Prior to Trek's using automatic brazing machines in 1983 I'd always thought that all bikes were handmade, or maybe I should say hand-brazed. For me the distinction was more akin to a production shop (i.e. current Serotta ) as opposed to a small handmade custom builder (i.e. e-RICHIE). Back then the componentry and the frame material were what defined first, second and lower tiered bikes. Now, it's not so clear. For many here on the list, any bike that doesn't have its heritage (or it's builder's) tracing back to Faliero and/or the Carlsbad Masi shop is viewed as second tier. For others it has to be French, or Italian, you can see where this is going. I happen to find Dutch bikes particularly interesting, its a quiet, oft neglected corner of the classic bike universe. Many of the bikes that occupy either my stable (meager as it is) or my wish list would be considered second tier if only for the fact that most people have never heard of the builders. That said, today my favourite 'second tier' bike is my Jan de Reus KOF frame. The bike just likes to go, it's responsive and carves a turn as well as a finely tuned GS racing ski. Tomorrow that may change, depending on what I choose to ride. I also immensely enjoy my RIH , but I would hardly call that second tier, not with the palmares that particular marque has accumulated.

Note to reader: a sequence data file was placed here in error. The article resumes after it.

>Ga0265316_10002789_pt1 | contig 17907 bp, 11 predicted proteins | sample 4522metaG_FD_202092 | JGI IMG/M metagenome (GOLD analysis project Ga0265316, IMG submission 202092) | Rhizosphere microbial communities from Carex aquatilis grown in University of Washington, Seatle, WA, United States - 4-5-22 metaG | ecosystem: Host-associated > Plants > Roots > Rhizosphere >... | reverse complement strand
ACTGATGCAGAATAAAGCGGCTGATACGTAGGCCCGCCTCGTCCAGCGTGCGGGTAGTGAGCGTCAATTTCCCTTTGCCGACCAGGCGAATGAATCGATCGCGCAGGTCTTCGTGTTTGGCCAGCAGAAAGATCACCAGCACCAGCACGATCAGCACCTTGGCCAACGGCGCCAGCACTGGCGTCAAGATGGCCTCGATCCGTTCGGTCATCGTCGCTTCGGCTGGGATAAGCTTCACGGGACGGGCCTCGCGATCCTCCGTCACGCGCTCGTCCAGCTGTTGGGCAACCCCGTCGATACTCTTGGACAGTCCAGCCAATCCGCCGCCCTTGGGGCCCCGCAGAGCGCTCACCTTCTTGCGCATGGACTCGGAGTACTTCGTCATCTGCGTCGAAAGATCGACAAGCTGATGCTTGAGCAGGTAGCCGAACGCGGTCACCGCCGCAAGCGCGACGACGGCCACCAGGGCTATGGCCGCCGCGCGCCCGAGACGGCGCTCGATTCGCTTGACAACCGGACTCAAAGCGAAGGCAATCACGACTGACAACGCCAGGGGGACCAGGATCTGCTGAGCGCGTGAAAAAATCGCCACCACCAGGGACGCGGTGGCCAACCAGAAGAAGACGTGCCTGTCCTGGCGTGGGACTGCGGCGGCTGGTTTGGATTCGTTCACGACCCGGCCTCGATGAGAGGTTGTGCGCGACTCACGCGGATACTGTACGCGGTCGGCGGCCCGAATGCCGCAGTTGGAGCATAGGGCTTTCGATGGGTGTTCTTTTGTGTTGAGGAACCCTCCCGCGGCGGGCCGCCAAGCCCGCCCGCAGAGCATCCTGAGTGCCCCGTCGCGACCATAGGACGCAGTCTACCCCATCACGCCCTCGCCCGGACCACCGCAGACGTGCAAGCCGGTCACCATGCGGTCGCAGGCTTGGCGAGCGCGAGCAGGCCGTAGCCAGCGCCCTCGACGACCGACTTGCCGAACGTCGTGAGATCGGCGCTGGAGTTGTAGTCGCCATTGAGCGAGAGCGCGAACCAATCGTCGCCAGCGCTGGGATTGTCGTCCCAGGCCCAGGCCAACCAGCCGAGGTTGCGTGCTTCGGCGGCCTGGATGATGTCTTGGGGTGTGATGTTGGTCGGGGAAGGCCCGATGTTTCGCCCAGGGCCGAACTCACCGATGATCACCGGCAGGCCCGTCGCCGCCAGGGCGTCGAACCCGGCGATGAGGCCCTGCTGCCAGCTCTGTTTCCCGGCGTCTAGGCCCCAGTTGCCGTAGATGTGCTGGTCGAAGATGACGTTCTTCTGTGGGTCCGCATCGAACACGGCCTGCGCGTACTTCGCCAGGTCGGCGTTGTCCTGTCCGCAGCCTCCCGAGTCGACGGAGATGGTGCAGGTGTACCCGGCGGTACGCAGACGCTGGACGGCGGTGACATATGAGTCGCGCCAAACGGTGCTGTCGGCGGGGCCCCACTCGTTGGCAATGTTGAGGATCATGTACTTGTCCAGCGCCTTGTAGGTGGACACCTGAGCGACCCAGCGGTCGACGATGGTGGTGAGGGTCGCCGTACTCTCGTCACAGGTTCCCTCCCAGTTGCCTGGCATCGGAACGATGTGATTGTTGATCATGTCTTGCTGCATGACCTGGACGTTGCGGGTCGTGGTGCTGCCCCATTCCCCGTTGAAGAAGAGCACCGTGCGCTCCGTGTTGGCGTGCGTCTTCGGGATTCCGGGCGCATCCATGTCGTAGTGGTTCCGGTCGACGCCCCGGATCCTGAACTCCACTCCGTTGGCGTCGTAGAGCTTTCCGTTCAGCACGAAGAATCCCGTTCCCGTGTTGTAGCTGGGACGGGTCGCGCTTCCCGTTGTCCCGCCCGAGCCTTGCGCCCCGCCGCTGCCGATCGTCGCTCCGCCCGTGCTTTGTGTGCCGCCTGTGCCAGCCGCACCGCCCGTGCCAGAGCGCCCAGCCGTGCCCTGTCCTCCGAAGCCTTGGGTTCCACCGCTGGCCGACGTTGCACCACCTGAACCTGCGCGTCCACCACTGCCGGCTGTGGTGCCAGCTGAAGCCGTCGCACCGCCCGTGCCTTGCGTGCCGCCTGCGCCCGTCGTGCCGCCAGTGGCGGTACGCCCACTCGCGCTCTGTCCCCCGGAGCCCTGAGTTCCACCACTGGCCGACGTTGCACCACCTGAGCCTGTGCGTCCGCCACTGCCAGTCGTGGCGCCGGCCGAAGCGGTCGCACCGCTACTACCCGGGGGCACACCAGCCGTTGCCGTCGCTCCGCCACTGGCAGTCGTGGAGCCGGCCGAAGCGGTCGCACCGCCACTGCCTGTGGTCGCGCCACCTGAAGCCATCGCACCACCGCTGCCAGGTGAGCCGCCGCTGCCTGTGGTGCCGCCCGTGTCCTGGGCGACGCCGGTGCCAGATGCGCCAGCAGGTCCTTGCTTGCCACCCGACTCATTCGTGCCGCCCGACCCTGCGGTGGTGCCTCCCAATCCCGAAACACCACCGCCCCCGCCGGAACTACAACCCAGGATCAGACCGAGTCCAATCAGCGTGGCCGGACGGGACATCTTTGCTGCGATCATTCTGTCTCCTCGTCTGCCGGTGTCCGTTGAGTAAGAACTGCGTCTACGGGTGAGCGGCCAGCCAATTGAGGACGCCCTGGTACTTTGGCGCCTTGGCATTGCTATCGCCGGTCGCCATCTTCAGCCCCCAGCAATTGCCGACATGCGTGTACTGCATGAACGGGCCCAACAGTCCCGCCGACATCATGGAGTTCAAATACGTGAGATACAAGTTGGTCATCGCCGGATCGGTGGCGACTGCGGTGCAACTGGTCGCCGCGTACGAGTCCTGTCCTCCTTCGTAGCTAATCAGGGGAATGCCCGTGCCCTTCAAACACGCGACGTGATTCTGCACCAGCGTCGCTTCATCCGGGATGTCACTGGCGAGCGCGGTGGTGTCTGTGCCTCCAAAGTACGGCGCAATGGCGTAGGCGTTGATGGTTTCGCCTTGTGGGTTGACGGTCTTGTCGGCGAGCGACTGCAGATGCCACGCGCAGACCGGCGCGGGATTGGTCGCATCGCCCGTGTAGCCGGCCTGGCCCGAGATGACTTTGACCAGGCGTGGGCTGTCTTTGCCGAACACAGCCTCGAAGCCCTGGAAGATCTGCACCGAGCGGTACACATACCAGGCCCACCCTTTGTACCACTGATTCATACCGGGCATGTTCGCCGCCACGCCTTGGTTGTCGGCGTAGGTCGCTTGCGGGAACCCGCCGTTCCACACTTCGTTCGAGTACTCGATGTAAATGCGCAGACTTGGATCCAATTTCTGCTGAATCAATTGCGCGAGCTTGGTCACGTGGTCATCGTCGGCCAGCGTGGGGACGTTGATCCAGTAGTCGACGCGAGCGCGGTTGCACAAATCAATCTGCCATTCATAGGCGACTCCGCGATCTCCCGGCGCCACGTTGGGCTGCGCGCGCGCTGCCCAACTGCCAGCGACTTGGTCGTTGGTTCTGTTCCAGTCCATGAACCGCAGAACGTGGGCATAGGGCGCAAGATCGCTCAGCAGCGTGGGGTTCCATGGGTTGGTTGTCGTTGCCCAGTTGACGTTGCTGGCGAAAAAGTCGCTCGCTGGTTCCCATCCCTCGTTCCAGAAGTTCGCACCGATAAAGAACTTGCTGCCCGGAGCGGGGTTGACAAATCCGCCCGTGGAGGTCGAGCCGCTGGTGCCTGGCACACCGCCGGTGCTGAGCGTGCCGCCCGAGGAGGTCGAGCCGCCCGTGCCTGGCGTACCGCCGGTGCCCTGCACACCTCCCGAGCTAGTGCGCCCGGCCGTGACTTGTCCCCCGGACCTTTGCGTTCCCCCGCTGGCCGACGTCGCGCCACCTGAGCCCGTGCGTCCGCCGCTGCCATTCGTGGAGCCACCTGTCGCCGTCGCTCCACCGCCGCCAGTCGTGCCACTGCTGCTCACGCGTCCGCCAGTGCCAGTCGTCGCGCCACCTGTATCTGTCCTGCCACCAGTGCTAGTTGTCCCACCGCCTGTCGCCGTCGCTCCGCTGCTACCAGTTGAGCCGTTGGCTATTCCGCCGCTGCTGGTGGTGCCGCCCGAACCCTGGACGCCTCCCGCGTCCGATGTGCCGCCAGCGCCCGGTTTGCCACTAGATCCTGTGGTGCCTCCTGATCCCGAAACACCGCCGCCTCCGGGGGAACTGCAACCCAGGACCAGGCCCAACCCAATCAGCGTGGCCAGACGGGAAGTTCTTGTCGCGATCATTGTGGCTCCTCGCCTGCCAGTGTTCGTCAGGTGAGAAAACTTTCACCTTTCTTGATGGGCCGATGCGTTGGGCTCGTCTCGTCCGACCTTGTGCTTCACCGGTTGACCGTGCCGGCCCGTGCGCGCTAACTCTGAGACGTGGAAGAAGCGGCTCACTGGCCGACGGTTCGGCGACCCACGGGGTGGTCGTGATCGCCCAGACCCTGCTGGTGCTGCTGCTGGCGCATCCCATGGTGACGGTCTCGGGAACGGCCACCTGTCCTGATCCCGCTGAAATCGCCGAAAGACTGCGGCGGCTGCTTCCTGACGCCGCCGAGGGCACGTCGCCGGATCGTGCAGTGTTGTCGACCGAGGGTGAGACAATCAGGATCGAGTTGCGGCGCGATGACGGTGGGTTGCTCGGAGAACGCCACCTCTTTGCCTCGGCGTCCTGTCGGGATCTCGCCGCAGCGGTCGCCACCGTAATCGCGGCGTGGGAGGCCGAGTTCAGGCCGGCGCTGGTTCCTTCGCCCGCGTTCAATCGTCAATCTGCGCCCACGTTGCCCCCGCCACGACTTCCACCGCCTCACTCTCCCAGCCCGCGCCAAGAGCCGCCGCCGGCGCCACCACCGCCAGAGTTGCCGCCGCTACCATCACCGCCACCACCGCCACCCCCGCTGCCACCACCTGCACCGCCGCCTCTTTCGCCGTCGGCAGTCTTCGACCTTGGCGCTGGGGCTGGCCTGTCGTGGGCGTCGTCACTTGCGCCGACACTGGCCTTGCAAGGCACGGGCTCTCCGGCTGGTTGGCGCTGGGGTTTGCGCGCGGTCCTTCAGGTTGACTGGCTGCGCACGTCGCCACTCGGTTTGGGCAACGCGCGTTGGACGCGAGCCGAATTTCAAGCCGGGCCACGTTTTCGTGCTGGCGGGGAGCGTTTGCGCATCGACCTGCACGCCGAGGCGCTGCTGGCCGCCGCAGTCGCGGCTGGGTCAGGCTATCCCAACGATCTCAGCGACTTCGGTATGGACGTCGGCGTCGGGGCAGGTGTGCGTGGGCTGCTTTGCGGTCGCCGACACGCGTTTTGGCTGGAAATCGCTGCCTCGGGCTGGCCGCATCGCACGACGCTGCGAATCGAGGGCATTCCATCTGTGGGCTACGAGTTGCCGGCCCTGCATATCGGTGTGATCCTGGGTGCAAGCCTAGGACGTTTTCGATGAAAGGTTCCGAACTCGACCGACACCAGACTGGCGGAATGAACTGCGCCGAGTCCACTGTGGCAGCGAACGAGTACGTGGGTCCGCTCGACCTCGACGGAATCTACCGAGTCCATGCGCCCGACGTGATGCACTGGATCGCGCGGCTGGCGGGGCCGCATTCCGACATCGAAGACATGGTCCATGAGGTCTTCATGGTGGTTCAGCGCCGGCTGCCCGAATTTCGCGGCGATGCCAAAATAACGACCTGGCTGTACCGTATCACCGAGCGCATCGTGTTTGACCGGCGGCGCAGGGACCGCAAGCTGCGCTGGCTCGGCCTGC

This is an great topic, much more interesting to me than arguing whether Cinelli Lasers used Bondo or lead body filler, or arguing q-factor vs tread width, which came first and what did the pro's use.
Frisco, Texas USA